September 27, 2021
The Government has published a policy paper reflecting what the UK and Australian negotiating teams have jointly decided should be included in the agreement once it is finalised.
In terms of IP, the document states that Australia and the UK will commit to “ambitious” IP provisions that “support our vibrant economies through adequate, effective and balanced protection and enforcement of IP rights and that encourage innovation and creativity”. The agreement will include provisions on copyright, design rights, patents, trade marks, artists’ resale rights, trade secrets and test data.
Commitments in the IP chapter will include:
- commitments in support of the UK’s creative sectors, including high standard provisions on copyright, designs and the enforcement of IP rights online;
- commitments underpinning the IP in innovation sectors, including provisions on patents, trade secrets and test data; these provisions will not require regulatory changes;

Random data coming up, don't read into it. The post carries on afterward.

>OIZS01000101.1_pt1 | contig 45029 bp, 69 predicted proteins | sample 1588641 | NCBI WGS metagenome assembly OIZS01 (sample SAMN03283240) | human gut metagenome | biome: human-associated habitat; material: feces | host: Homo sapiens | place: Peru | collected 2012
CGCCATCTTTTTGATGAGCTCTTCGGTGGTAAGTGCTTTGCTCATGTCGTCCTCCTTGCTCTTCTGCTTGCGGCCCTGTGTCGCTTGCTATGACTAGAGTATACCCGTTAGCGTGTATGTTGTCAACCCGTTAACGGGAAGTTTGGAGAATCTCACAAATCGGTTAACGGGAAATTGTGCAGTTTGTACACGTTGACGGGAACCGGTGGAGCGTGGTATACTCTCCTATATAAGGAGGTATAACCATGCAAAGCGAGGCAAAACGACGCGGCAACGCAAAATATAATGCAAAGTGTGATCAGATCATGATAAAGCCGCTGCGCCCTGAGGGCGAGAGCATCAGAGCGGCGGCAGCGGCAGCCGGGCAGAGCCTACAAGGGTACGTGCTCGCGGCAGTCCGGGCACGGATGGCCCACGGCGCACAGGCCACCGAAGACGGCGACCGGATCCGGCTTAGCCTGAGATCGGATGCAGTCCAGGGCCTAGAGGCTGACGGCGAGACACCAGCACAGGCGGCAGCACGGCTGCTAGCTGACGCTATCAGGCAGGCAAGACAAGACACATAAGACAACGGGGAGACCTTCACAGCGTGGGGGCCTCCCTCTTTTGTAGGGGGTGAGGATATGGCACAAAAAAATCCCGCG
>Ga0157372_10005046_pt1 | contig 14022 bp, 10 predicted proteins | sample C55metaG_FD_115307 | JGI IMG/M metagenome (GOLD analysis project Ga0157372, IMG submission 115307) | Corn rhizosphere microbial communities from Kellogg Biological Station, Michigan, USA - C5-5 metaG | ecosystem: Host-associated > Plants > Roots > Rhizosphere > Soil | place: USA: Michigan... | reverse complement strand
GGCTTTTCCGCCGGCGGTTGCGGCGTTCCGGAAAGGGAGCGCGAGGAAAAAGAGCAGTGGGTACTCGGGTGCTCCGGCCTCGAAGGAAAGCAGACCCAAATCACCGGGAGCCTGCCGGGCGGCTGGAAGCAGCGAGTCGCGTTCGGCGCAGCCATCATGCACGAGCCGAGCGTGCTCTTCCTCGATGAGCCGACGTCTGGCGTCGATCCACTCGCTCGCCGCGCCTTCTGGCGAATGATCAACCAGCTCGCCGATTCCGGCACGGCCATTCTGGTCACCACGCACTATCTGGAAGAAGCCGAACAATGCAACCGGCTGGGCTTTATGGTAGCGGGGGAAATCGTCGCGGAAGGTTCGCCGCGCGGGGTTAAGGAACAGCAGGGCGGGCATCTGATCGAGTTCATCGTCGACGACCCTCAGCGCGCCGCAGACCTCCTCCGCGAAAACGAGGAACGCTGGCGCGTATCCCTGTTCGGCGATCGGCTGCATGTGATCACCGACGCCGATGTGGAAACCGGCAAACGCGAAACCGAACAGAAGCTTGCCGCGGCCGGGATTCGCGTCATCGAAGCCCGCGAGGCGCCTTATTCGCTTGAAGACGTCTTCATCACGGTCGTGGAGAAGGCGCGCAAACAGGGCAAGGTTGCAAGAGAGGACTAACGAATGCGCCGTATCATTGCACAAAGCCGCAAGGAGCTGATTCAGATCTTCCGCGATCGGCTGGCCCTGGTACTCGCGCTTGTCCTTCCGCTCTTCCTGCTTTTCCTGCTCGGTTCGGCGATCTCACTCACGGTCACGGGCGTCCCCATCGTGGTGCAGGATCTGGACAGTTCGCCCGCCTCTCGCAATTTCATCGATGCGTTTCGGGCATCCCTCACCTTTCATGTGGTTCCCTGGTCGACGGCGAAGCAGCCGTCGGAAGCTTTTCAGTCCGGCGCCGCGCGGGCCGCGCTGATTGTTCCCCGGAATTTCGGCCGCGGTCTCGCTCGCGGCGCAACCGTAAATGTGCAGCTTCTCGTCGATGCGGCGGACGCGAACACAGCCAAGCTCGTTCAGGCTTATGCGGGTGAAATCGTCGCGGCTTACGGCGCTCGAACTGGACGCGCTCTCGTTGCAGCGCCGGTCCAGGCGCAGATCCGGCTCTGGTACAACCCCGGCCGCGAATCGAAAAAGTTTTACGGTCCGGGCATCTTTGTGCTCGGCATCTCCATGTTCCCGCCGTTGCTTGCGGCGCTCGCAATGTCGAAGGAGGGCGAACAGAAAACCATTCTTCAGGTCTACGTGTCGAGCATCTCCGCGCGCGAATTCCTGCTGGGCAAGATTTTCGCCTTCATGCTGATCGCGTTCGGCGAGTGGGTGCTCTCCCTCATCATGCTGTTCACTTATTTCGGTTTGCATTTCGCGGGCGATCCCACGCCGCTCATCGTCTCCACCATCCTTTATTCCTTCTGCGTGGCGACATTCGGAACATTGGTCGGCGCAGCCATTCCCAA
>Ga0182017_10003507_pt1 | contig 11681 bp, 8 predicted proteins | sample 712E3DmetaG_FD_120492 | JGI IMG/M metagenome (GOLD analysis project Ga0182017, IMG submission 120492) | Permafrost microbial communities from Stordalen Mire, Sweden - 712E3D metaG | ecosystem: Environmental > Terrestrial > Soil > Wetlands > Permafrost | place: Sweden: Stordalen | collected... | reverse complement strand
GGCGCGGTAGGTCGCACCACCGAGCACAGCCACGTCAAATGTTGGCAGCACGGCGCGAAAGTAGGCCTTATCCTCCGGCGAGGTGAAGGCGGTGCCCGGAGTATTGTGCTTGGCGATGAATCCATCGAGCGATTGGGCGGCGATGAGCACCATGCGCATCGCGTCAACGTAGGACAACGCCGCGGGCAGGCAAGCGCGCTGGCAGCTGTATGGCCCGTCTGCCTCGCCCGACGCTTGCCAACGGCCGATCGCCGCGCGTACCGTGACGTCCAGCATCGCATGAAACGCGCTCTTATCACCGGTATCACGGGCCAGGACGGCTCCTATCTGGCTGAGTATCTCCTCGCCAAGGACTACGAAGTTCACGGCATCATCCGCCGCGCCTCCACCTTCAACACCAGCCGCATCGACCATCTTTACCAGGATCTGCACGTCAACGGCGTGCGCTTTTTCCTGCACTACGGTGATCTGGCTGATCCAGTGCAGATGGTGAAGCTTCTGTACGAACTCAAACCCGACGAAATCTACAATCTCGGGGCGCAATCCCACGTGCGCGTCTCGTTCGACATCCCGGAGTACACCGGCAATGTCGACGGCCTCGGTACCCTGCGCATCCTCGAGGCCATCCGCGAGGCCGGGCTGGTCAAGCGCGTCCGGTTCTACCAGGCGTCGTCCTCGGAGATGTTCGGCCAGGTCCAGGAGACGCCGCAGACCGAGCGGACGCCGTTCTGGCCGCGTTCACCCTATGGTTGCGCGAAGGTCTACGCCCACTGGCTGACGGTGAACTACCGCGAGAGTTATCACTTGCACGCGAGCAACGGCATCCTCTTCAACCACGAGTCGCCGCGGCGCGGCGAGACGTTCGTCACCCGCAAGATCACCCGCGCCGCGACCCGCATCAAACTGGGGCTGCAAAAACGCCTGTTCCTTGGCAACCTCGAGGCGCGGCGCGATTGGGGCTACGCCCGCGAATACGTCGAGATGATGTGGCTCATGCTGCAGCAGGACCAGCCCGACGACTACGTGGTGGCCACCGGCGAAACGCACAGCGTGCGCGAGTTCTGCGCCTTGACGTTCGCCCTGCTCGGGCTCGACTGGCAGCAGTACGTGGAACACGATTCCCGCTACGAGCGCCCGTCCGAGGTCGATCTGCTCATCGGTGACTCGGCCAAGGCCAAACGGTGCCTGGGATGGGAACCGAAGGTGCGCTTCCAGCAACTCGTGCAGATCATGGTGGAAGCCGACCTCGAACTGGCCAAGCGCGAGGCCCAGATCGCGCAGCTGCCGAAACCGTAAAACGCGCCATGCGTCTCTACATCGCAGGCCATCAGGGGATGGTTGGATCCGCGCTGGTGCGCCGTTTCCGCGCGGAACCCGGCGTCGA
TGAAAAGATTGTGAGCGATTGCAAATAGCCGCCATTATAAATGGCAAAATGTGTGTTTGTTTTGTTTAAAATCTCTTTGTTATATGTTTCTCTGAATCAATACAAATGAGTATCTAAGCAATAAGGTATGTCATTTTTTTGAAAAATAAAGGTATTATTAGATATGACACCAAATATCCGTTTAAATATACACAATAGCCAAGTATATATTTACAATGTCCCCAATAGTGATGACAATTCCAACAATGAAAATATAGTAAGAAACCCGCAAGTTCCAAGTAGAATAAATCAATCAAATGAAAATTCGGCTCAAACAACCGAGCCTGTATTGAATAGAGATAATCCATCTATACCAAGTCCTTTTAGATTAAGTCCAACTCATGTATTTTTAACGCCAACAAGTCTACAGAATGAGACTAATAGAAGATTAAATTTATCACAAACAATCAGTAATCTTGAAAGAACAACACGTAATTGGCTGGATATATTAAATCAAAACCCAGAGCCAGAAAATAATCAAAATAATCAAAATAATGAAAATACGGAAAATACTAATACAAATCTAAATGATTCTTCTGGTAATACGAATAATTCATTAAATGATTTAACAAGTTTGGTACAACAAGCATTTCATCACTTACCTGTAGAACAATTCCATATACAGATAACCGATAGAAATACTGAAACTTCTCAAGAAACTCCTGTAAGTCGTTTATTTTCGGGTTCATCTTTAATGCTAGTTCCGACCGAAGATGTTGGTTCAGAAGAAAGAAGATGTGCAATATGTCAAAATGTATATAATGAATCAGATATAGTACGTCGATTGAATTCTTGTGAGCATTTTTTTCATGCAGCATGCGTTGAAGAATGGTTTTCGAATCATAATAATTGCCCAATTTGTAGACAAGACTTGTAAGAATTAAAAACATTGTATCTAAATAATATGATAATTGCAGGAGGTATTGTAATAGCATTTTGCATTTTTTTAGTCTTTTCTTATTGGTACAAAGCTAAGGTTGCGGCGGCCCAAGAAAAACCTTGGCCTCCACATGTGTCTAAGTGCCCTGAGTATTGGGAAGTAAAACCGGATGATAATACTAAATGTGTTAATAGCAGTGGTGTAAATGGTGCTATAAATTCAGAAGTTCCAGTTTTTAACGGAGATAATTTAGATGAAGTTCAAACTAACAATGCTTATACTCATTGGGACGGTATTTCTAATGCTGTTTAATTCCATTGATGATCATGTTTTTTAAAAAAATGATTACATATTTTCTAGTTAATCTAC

- a commitment to discuss measures to ensure adequate remuneration for music performers and producers;
- a commitment for Australia to make all reasonable efforts to join the UK as a member of the multilateral Hague Agreement on Industrial Designs, to provide new benefits for designers in both countries;
- no other commitments to implement regulatory changes to IP settings for either the UK or Australia; and
- commitments to protect trade marks.
As a result of the Government possibly reaching a final deal with Australia, the House of Lords International Agreements Committee has re-opened its call for evidence on the negotiations.
In terms of intellectual property, the Committee is keen to hear views on whether the information available from the Government so far supports the Government’s statement that the agreement with Australia will secure IP rights that support UK creative industries and will protect the UK’s existing IP standards.
The Committee is also inviting submissions on the digital provisions of a possible agreement and how respondents would assess the claim that these provisions will support the UK services industry and bring opportunities to the UK.